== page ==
Civil rights activist Robert Woodson and 44 other black intellectuals have stepped up to support several white Smith College employees who were wrongly branded as racists, showing that the real divide in America is between elites and working-class people, not between blacks and whites.
In the summer of 2018, Smith College student Oumou Kanoute, claimed that she was harassed by an officer who could have been carrying a weapon. She posted about the incident on Facebook, saying, “All I did was be Black. It’s outrageous that some people question my being at Smith College, and my existence overall as a woman of color.” The ACLU took up her case and said that the student had been harassed for “eating while black.”
Smith College immediately took her at her word and subjected the accused employees to anti-racist training. Kanoute later posted the name and picture of an employee who had nothing to do with the incident, stating, “This is the racist person.” She also implicated a janitor who was not even working at the time of the incident. In addition, Kanoute claimed that Smith College administrators were “essentially enabling racist, cowardly acts.”
An investigation found that Kanoute entered a dorm that was closed for use as a children’s summer camp and ate her lunch there in a darkened room. An unarmed security guard approached her and had a polite conversation with her. A later investigation determined that there was no evidence of a pattern of racism or evidence of racial bias in the purported incident.
The damage was done, however. The employees were branded as racists and decided to leave their jobs, but have since struggled to find work and make a living.
Smith College has never apologized to the employees nor has the school altered its anti-racist trainings.
A coalition of black leaders, including Woodson, are calling out the school for capitulating to the demands of a student and throwing working-class employees under the bus.
Woodson told Just the News that he was concerned about the “level of intimidation that exists among working-class white people.” He explained that the school immediately labeled working-class employees as racists based on the claims of an “elite black student.”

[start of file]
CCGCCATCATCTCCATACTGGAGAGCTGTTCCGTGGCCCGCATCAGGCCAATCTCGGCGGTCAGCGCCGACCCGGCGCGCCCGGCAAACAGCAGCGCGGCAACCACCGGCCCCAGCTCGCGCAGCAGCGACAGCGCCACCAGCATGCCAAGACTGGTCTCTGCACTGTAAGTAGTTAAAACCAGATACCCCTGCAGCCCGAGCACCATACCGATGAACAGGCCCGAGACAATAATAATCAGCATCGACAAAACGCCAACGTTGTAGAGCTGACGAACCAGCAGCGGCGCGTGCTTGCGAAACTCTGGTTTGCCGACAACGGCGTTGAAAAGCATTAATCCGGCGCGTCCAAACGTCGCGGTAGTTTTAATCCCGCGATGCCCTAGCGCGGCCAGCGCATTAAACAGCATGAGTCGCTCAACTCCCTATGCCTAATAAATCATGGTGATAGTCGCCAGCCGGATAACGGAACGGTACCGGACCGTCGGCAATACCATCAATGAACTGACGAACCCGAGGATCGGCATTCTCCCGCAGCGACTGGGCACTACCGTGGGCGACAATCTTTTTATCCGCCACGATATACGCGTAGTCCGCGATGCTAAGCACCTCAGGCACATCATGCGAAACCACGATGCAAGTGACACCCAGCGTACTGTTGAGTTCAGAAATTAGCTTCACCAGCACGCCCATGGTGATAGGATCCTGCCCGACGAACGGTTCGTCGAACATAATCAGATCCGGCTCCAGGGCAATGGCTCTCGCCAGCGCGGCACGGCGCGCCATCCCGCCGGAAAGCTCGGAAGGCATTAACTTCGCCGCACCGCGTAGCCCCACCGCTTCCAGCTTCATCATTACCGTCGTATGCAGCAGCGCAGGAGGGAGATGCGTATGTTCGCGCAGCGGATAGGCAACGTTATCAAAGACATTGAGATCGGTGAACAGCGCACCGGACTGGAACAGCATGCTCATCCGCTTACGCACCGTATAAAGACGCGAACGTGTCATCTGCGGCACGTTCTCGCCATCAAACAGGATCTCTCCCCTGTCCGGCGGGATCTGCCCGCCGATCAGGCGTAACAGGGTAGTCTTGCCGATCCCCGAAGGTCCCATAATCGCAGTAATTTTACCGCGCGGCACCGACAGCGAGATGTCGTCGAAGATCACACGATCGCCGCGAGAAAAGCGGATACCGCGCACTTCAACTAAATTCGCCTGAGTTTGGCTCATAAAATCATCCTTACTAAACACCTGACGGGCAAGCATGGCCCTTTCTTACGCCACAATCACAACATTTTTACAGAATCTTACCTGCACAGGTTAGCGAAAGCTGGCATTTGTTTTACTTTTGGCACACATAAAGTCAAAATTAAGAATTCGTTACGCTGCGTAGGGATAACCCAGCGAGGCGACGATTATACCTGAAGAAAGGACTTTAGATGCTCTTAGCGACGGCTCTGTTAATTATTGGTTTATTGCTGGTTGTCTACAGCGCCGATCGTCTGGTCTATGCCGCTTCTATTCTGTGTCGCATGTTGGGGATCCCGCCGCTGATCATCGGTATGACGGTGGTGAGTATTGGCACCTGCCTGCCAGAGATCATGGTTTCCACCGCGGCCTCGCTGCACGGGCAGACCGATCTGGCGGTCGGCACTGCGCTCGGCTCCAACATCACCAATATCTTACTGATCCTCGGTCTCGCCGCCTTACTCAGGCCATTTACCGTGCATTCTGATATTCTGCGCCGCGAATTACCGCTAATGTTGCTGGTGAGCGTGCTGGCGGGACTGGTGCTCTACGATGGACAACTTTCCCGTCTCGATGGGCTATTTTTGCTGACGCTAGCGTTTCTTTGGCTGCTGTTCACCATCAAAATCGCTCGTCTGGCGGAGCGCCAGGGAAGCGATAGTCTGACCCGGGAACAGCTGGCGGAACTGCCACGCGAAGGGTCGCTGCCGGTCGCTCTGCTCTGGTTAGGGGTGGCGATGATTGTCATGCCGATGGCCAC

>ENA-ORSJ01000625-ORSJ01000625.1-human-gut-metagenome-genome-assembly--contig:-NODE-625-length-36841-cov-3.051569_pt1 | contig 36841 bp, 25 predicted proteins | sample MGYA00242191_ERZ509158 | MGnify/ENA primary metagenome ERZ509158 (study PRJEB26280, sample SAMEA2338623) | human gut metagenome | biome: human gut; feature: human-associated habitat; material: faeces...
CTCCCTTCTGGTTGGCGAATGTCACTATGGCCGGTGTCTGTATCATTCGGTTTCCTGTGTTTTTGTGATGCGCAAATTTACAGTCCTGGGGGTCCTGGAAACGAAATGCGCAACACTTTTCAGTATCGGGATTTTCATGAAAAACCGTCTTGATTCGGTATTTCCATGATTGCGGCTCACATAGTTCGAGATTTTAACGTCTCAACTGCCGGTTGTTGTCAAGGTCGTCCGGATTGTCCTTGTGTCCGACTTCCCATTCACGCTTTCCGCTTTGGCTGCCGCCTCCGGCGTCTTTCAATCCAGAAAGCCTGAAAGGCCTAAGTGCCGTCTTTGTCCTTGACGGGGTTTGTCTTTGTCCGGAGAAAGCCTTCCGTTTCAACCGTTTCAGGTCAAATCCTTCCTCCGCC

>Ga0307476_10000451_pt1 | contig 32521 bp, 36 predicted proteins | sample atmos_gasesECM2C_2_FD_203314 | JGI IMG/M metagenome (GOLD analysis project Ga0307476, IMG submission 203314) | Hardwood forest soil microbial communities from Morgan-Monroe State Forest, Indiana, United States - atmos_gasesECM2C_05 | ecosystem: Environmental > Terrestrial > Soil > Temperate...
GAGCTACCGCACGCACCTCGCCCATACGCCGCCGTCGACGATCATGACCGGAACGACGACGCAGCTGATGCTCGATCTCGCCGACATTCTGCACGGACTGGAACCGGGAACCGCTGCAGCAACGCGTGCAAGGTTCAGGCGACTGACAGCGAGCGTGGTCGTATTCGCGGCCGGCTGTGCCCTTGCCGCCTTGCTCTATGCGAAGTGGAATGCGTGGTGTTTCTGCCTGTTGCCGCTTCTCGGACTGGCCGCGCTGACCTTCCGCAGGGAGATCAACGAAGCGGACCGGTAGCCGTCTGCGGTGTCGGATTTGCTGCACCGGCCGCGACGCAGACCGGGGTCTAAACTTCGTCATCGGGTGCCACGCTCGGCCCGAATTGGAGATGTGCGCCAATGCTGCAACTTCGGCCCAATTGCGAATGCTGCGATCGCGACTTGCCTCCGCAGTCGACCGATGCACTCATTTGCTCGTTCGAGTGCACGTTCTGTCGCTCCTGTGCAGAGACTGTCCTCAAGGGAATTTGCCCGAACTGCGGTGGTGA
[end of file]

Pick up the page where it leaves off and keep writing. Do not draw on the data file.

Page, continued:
Woodson and a group of like-minded black leaders and influencers sent a letter to Smith College requesting an apology for the employees. The 45 signatories, who include Columbia University linguist John McWhorter, Brown University economist Glenn Loury, and syndicated columnist Clarence Page, expressed “outrage” at how the school had treated their working-class employees, writing,
“Before investigating the facts, Smith College assumed that every one of the people who prepare its food and clean its facilities was guilty of the vile sin of racism and forced them to publicly ‘cleanse’ themselves through a series of humiliating exercises in order to keep their jobs. When an investigation of the precipitating incident revealed no evidence of bias, Smith College offered no public apology to the falsely accused and merely doubled down on the shaming of its most vulnerable employees.
The letter continued,
“Many of us participated in the Civil Rights Movement, fighting for equal treatment under the law, which included due process and the presumption of innocence. We didn’t march so that Americans of any race could be presumed guilty and punished for false accusations while the elite institution that employed them cowered in fear of a social media mob. We certainly didn’t march so that privileged Blacks could abuse working class whites based on lived experience.”